My Source of Strength

Life is not easy for any of us.  I believe we are here on earth to be tried and tested.  It’s not supposed to be easy — and knowing that doesn’t make it any easier.  🙂

So how do we get through this journey we call life?  Each of us must find our own way.  My personal source of strength is my knowledge and testimony of my Savior, Jesus Christ.  I know He is always there for me, if I only seek Him out.  He will give me peace.  The world is a noisy place, however, and sometimes it is not easy to block out the confusion and turmoil of the world.  I love to go to the mountains or the ocean where I can easily feel close to the Savior and to my Heavenly Father.  When that is not possible, I have another option.  I go to the temple — the House of the Lord.  I am a member of The Church of Jesus Christ of Latter-day Saints (Mormon).

The temple is a quiet, reverent, beautiful place where I can go and block out the world.  We speak only in whispers in the temple.  I can sit in a beautiful quiet room called the celestial room and pray uninterrupted.  Then I can sit quietly and listen until I receive answers to prayer, or “personal revelation.”  While I pray every day at home and even in my car, those prayers are often hurried or interrupted by life’s challenges.  I don’t always have the opportunity to sit back and “listen” for the answers.  The temple allows me that opportunity.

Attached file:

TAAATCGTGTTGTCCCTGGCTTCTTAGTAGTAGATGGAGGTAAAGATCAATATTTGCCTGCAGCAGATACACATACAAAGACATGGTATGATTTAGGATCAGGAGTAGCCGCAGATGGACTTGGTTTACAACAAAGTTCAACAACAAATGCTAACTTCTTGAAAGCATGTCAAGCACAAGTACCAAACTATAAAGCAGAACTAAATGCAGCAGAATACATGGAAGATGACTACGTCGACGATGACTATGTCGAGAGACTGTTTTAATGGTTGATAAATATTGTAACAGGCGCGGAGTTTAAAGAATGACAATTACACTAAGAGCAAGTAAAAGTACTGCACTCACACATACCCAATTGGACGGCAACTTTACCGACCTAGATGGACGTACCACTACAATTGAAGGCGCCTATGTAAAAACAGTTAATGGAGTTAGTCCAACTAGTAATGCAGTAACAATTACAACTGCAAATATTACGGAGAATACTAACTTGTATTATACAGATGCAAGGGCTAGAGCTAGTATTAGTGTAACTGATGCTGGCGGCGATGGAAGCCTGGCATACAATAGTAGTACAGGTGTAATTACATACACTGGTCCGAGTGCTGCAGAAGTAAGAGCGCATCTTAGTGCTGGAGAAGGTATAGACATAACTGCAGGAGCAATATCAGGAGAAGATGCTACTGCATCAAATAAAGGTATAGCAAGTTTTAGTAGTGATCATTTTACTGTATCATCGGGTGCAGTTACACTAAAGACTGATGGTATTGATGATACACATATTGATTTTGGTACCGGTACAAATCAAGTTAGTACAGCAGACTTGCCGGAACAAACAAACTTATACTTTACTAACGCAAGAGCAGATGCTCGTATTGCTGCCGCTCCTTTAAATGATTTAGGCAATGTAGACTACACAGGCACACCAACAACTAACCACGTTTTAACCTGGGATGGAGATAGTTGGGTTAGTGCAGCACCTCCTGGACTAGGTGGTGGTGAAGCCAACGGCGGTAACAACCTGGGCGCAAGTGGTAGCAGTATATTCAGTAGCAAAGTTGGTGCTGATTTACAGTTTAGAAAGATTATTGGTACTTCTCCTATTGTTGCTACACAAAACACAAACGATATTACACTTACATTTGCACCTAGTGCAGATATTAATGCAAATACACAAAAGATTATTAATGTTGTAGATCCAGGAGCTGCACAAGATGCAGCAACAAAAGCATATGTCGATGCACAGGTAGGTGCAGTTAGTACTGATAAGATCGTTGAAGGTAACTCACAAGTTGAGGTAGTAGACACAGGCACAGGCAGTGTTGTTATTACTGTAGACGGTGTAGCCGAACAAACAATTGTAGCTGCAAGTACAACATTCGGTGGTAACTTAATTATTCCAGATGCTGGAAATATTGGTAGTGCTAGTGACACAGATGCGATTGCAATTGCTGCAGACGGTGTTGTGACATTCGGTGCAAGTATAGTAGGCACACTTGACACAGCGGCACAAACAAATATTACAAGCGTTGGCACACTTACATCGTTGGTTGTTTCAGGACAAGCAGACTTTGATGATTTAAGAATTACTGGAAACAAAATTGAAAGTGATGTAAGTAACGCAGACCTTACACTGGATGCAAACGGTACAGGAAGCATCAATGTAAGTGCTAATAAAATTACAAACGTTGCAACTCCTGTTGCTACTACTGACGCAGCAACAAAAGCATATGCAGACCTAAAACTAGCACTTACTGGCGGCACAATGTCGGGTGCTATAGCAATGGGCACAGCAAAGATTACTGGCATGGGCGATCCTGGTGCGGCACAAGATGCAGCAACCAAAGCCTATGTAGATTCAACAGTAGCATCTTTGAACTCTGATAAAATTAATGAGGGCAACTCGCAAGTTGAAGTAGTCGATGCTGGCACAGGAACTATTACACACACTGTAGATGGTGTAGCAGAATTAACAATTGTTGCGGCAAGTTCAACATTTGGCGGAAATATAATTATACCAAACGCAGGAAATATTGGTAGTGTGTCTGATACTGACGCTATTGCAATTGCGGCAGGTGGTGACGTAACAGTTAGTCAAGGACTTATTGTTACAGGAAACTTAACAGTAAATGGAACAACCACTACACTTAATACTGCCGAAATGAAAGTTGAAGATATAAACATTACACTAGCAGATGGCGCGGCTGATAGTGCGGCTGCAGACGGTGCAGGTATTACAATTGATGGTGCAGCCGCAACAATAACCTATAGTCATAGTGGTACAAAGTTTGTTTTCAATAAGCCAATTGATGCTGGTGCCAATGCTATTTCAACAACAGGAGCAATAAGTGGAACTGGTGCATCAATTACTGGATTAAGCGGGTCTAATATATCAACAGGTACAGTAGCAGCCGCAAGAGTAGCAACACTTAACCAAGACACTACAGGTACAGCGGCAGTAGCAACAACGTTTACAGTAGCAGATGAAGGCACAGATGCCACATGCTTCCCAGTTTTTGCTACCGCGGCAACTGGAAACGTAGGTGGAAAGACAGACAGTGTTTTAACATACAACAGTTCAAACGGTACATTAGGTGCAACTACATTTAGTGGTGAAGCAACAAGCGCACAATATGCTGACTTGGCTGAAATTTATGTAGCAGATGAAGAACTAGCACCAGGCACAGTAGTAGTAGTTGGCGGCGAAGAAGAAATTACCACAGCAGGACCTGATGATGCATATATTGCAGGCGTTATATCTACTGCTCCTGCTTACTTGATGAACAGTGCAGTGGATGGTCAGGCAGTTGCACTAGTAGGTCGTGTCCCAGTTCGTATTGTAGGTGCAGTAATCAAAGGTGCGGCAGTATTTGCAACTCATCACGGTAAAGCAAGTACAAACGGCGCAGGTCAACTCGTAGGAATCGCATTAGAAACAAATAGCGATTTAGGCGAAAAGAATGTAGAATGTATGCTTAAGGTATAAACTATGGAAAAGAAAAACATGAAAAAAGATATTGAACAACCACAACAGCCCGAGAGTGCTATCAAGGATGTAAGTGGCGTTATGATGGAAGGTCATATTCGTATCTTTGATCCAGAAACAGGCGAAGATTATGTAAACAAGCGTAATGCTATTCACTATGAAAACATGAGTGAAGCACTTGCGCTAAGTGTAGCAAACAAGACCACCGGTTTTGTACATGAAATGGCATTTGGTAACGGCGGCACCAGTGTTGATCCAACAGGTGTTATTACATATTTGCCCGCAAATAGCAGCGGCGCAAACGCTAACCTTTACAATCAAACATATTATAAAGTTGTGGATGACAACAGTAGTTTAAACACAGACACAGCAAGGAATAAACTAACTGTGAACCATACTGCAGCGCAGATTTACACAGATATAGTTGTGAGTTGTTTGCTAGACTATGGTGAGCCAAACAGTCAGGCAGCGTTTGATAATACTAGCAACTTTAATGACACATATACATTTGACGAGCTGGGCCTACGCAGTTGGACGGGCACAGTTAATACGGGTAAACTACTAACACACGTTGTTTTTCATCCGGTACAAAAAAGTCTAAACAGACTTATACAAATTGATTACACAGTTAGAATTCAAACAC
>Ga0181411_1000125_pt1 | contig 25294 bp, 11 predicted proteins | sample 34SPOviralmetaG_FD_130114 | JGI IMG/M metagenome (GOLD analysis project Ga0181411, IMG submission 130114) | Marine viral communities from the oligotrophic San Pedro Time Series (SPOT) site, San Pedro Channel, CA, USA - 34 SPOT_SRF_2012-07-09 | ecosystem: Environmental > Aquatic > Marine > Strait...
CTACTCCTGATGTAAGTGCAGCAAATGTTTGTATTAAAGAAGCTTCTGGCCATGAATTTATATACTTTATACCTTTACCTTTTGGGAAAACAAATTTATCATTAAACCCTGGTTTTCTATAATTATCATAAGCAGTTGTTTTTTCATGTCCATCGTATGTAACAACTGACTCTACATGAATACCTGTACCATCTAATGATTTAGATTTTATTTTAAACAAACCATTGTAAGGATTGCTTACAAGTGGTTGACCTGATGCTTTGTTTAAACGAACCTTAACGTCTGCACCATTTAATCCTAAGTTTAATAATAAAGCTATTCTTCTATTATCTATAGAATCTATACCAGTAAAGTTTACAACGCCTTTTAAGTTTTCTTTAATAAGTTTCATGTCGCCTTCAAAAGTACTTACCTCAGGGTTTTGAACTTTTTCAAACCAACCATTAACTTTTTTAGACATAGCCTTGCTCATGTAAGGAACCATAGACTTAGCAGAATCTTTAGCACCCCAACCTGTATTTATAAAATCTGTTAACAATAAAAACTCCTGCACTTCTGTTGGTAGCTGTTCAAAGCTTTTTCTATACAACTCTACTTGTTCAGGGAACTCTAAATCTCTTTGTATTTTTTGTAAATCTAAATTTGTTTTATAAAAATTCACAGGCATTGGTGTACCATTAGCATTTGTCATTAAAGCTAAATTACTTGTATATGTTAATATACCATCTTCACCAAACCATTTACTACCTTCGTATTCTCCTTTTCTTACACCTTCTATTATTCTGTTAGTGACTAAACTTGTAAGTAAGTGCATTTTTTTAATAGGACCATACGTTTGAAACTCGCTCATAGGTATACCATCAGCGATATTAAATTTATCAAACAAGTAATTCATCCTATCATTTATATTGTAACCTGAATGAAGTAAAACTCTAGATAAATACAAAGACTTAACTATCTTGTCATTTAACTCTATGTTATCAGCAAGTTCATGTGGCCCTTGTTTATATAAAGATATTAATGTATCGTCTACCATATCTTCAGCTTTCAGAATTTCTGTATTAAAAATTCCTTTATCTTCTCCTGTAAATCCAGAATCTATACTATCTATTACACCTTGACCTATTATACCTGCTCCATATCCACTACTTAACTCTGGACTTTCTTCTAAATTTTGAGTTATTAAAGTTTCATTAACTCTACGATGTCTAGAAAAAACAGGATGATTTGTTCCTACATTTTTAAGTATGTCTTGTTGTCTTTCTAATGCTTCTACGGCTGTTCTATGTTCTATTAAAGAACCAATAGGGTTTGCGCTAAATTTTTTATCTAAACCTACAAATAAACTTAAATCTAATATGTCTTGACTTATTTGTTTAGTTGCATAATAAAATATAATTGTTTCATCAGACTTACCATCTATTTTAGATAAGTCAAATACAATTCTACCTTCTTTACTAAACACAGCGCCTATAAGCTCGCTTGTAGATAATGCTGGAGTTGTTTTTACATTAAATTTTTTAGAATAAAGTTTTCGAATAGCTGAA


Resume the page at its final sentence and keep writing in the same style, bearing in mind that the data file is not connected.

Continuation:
Sacramento Temple

Sacramento Temple

Special Temple Day

Special Temple Day

Going to the temple also gives me a chance to reflect on the covenants or promises that I made with my Heavenly Father in the temple previously.  It reminds me of my commitment to be the best person I can be, to strive to be an honest person, and to live according to God’s commandments.

I’m so grateful to have the temples.  The temple is a very sacred place.  It is so special to me that I’d like to share it with you today.  The short video below has beautiful pictures of temples — inside and outside.  The video explains why we build temples, and what we do inside.  There is nothing secret about what we do in the temple.  We often don’t talk much about it because it is so sacred and special to us, but there is nothing that is mysterious or secret.  If you’ve ever been curious about our temples, this short video is your chance to see the inside of temples up close and personal.  I invite you to take a look.  If you have any questions, leave a comment, and I’d be most happy to answer your questions.

Taking the Mystery Out of Mormon Temple Worship

I Can Really Do This

All my life, I’ve wanted to be a writer.  In another time, a different generation, I was told, “That’s not a dignified enough profession for a lady.”  So I became a legal secretary.  It was a good decision that I don’t regret.  I made enough money to help support my family, and I loved the life experience.  The desire to write, though, never went away.